This is Sam, and she loves running. She loves the mental and physical challenge involved, and running in all weather conditions.
However due to being registered blind, she can’t just chuck on her shoes and go for a run whenever she feels like it. She needs the help of a guide runner!
Runners who need to be guided have their own personal preferences, but with some top tips, anyone can do it!
Communication is really important when guiding a visually impaired runner. You need to be very descriptive and explicit about the surroundings and be very specific when pointing out obstacles or directions.
You need to give directions in advance as you approach curbs and other obstacles rather than as and when you encounter them.
It is generally perceived that guide running is all about what the visually impaired runner needs. Not true.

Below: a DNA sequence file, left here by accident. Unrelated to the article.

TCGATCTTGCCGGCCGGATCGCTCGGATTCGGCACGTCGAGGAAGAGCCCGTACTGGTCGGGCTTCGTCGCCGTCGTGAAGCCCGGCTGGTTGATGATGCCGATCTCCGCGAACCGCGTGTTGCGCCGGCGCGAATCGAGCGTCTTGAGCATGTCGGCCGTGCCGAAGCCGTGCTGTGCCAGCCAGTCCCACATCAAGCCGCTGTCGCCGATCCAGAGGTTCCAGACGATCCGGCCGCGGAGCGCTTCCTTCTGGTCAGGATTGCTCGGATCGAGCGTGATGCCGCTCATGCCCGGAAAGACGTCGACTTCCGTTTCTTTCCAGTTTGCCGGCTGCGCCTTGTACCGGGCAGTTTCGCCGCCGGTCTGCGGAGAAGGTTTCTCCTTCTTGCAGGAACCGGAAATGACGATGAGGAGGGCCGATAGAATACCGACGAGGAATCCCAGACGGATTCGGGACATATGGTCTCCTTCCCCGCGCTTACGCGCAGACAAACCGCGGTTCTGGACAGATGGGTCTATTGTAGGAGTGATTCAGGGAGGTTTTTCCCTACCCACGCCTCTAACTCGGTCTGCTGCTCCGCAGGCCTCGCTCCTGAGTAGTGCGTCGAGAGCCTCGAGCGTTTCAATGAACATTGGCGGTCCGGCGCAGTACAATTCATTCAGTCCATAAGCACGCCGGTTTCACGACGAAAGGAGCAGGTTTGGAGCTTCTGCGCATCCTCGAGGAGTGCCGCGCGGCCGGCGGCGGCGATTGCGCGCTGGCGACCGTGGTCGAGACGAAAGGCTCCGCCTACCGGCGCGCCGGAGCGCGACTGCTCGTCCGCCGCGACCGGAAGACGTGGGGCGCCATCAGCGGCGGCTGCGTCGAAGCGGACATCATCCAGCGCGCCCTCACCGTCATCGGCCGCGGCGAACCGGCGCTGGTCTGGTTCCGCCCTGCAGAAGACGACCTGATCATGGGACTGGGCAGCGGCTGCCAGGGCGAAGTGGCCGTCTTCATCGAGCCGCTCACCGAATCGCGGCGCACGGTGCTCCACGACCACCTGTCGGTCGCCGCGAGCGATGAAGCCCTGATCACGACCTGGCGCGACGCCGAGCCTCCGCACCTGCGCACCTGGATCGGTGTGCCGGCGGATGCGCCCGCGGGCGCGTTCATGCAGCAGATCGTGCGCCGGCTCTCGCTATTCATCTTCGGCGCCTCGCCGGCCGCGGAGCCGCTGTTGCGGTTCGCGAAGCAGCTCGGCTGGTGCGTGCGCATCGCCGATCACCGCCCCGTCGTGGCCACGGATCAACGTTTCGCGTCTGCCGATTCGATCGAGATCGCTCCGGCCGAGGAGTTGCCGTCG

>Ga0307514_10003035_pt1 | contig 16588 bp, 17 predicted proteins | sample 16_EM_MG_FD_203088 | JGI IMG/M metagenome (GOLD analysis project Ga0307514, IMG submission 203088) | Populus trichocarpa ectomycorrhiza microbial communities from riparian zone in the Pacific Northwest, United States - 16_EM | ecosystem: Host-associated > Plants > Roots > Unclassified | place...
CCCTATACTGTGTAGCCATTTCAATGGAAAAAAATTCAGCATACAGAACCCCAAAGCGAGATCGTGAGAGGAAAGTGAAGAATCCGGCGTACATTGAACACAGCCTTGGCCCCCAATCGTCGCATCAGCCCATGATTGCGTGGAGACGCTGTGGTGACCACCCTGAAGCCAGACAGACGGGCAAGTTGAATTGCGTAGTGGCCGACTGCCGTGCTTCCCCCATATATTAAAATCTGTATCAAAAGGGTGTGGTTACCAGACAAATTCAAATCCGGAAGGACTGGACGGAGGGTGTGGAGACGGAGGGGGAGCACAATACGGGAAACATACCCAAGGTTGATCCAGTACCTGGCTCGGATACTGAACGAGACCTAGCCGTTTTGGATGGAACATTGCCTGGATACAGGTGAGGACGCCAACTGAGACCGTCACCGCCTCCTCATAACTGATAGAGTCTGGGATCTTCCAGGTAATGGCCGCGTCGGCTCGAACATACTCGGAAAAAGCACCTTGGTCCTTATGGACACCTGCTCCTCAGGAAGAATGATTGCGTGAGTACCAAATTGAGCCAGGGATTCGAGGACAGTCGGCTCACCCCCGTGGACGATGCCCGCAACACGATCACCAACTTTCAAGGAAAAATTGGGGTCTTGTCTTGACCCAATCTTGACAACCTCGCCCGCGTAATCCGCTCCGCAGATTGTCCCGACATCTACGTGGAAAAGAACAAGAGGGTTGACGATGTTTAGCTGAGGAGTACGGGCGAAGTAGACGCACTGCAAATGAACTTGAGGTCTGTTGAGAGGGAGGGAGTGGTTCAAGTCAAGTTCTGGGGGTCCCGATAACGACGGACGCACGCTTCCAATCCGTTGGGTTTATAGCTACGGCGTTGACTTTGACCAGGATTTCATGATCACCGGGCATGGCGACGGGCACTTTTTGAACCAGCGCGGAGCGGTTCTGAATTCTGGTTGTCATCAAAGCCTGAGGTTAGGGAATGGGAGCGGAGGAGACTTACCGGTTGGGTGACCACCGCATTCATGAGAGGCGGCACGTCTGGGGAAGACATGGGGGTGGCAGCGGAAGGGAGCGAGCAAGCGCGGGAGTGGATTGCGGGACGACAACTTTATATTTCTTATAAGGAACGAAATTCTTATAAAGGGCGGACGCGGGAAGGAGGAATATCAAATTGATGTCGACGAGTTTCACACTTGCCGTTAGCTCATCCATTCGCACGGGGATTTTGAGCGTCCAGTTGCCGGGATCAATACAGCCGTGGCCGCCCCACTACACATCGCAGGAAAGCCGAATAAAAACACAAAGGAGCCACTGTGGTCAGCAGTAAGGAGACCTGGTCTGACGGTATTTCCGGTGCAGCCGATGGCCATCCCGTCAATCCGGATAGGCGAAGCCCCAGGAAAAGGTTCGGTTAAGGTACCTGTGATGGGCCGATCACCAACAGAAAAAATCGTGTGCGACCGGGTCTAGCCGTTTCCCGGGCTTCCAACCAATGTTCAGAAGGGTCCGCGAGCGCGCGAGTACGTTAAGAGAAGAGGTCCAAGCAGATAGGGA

Guiding someone whilst running can be very stressful. Not only do you have to look out for yourself, but for the person you are guiding which is a big responsibility.
Talking, scanning your surroundings, looking up, looking down, and holding onto the person, pulling them out of the way of obstacles can all be very trying!
It is important that you can both tell each other what you need in order to have a safe and enjoyable run.
Many people have different preferences, for example using a black band to join together, or holding onto an elbow.
Follow these steps, and you could be a guide runner too!